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If the pay wasn’t so lousy, everybody would retire.

Count the Cash

WHEN WE THINK about portfolio building, we tend to think first about stocks. They’re our engine of investment growth—and the source of endless anxiety. Indeed, to make stock market investing palatable, we take all kinds of precautionary measures, including diversifying broadly, adding bonds, throwing in cash, purchasing gold and goodness knows what else.
But maybe we have this all wrong. Perhaps, instead, we should start with cash: how much we currently have in safe,

Read more »

You’re on Your Own

A WRITER RECENTLY asked my opinion of gig economy jobs and how they could benefit retirees looking for extra income. I looked up the term to be sure my understanding was correct. It was—except we used to call the jobs “temporaries,” “part-time,” “project work” or “consulting.” As I told the writer, a gig economy job sounds pretty good for us retirees who want to keep active or supplement our income, especially if it doesn’t involve being a crossing guard.

Read more »

Measuring Up

IT BAFFLES ME that people often favor stock-picking over index funds—and yet they fail to measure their portfolio’s performance against a proper benchmark. I’m not talking about those who buy a few individual stocks for entertainment or education. For them, it’s a worthwhile pastime and the stakes are low.
But there are others who ignore the evidence and arguments against active management, and devote serious money to picking stocks and timing the market in hopes they’ll earn market-beating returns.

Read more »

Into a Cloud

MY GREAT-UNCLE, Jerry Kelly, was an American pilot in the Second World War. On Oct. 20, 1944, he was flying a close-support mission over Germany when his P-47 Thunderbolt was hit by anti-aircraft fire. After he radioed that he had smoke in the cockpit, his plane began losing altitude and was last seen disappearing into a cloud. Jerry was 20 years old.
More than 71 years later, a UPS carrier delivered a blue box to my home.

Read more »

Peace of Mind

I HAVEN’T BEEN feeling myself lately. Until now, I didn’t understand what had brought this on. You see, I have this different attitude toward money—and it’s changed the way I behave.
Before, it seemed like money was always on my mind. I used to love to read Barron’s every week. Now, I just pick it up in front of my house and toss it in the garage, where it joins 20 other unread copies. 

Read more »

Late Fee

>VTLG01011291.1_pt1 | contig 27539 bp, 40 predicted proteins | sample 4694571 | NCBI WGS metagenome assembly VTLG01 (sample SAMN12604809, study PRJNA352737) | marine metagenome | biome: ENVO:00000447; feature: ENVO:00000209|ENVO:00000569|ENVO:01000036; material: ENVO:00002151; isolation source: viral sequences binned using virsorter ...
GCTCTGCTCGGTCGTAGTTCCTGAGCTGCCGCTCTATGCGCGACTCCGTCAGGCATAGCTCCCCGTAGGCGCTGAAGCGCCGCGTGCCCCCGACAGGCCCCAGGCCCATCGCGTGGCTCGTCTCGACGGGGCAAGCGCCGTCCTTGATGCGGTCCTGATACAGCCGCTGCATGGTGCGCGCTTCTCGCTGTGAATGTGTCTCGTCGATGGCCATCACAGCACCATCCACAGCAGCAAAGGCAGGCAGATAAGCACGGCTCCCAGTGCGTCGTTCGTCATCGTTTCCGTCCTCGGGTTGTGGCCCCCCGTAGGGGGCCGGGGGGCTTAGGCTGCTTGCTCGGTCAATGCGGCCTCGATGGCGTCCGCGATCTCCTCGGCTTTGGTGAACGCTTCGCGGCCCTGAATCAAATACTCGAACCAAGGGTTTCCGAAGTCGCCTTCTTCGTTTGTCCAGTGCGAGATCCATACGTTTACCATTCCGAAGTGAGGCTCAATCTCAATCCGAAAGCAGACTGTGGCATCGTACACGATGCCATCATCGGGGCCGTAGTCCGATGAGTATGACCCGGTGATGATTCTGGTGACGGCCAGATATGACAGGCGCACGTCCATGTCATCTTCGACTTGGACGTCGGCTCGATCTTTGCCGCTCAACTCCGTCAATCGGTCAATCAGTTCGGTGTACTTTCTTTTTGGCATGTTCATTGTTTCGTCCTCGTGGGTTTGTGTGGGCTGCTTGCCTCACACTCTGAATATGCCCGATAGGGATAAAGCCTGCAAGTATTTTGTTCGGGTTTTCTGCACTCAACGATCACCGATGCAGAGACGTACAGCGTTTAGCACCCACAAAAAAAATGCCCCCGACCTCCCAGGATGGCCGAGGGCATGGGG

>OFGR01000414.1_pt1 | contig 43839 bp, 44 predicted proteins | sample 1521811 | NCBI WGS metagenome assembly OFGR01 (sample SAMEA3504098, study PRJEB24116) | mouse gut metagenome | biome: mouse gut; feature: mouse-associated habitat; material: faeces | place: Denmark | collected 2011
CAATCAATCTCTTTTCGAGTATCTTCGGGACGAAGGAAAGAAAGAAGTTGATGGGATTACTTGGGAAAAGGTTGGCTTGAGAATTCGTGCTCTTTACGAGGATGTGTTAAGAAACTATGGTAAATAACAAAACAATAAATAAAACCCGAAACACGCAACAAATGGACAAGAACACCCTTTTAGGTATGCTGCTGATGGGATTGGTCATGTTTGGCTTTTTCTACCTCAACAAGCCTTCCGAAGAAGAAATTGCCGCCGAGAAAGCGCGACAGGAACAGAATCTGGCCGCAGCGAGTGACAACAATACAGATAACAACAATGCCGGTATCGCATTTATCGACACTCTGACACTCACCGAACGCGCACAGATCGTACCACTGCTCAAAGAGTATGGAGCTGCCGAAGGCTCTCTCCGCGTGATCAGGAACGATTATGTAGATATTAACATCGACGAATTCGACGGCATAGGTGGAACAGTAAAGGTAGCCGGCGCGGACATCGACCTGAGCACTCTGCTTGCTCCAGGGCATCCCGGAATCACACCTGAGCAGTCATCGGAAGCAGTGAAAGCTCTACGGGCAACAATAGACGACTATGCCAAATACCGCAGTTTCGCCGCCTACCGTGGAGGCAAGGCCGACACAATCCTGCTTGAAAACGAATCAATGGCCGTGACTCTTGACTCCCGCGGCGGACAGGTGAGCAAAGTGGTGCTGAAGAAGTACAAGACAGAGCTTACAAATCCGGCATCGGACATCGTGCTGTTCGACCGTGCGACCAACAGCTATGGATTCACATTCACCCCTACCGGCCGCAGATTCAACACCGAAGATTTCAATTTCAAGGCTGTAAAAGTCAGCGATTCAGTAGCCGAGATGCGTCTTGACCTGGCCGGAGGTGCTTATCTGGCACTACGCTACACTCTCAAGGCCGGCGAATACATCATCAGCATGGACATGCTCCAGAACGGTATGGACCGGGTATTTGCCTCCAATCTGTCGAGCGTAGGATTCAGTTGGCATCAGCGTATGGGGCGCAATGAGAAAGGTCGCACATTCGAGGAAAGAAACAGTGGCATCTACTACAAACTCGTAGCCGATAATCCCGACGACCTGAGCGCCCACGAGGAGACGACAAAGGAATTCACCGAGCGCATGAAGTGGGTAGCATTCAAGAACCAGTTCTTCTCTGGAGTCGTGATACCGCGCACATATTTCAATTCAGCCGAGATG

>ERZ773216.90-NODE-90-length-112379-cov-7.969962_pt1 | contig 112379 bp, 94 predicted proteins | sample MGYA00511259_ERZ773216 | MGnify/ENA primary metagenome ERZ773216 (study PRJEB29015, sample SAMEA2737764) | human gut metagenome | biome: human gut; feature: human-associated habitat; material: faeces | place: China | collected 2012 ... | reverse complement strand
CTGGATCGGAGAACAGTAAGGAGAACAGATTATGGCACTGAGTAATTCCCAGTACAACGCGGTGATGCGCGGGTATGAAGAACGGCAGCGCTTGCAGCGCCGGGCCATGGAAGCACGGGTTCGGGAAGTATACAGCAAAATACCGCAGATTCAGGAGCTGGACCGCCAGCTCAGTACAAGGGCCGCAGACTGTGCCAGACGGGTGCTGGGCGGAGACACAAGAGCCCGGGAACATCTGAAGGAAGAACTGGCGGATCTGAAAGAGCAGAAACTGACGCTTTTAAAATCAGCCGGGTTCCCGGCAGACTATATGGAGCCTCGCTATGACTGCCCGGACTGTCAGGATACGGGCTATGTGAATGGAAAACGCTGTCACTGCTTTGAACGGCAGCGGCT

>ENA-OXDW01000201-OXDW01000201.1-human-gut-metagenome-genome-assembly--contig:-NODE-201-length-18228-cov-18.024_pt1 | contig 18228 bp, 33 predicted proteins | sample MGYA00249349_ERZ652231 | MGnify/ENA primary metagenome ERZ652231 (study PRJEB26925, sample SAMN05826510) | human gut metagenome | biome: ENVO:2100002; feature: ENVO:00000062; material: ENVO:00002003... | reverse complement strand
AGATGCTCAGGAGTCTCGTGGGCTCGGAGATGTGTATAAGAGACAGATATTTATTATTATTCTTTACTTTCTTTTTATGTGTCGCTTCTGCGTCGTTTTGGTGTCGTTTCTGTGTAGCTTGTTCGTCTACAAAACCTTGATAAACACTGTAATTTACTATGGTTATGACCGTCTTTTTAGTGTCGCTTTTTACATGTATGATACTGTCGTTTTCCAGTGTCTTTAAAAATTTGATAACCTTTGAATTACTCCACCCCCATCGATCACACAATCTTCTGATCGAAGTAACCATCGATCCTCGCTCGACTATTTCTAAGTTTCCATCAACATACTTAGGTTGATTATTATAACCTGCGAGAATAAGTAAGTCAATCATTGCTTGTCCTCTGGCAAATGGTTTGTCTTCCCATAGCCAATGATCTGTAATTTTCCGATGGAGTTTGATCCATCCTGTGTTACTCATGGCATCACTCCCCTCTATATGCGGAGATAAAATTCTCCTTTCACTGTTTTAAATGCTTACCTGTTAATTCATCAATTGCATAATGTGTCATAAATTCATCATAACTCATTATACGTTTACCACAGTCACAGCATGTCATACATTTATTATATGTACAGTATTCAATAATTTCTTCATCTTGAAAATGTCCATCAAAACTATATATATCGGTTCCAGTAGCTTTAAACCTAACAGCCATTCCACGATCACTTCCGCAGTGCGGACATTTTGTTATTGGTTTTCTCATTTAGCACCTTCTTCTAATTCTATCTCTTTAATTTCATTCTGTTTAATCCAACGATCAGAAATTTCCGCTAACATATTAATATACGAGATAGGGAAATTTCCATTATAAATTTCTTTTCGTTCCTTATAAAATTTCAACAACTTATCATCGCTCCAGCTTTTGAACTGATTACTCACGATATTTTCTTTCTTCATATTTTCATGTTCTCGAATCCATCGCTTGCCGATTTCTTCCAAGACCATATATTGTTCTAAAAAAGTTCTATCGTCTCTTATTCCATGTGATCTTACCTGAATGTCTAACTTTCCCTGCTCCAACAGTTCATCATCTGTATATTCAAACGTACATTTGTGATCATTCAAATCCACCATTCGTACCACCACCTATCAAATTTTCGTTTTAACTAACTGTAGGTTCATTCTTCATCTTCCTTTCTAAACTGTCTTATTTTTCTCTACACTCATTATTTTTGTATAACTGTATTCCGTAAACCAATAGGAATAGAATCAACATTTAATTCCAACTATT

I’M JUST A FEW years from age 65—and being eligible for Medicare. One of my concerns: making a mistake that could trigger penalties.
If you file for Social Security before age 65, you’ll be automatically enrolled in Medicare Part A and B. What if you’re still working at 65? Ask your human resources department for advice. Your coverage at work will dictate whether you should file for Medicare.
If you aren’t covered by an employer’s health insurance plan and you aren’t yet collecting Social Security benefits,

Read more »

Money Guide

Marginal vs. Average

IMAGINE YOU'RE single, you claim the standard deduction and you have income of $53,000 in 2020. You would be in the 22% federal income tax bracket, but that isn’t how much of your income you lose to taxes. On the first $12,400 of income, you wouldn’t owe any federal income taxes, thanks to your standard deduction. The next $9,875 would be taxed at 10% and the subsequent $30,250 would be taxed at 12%. That gets you up to $52,525 in total income. It’s only at that point that your income starts getting taxed at 22%. In other words, while you’re in the 22% marginal federal income tax bracket, just $475 of your $53,000 income would be taxed at that rate. Your total federal income tax bill would be $4,722, putting your average tax rate at 8.9% for your $53,000 in gross income and 11.6% for your $40,600 in taxable income. Your marginal tax rate is crucial for figuring out whether you should buy taxable or tax-free bonds, how much all that mortgage interest is costing you, and whether it makes sense to convert your traditional IRA to a Roth IRA. But your marginal rate isn’t a good indicator of what your total bill will be for the year. For that, you’d want to know your average rate. Next: Standard vs. Itemized Previous: Payroll Taxes
Read more »

Archive

Saving Time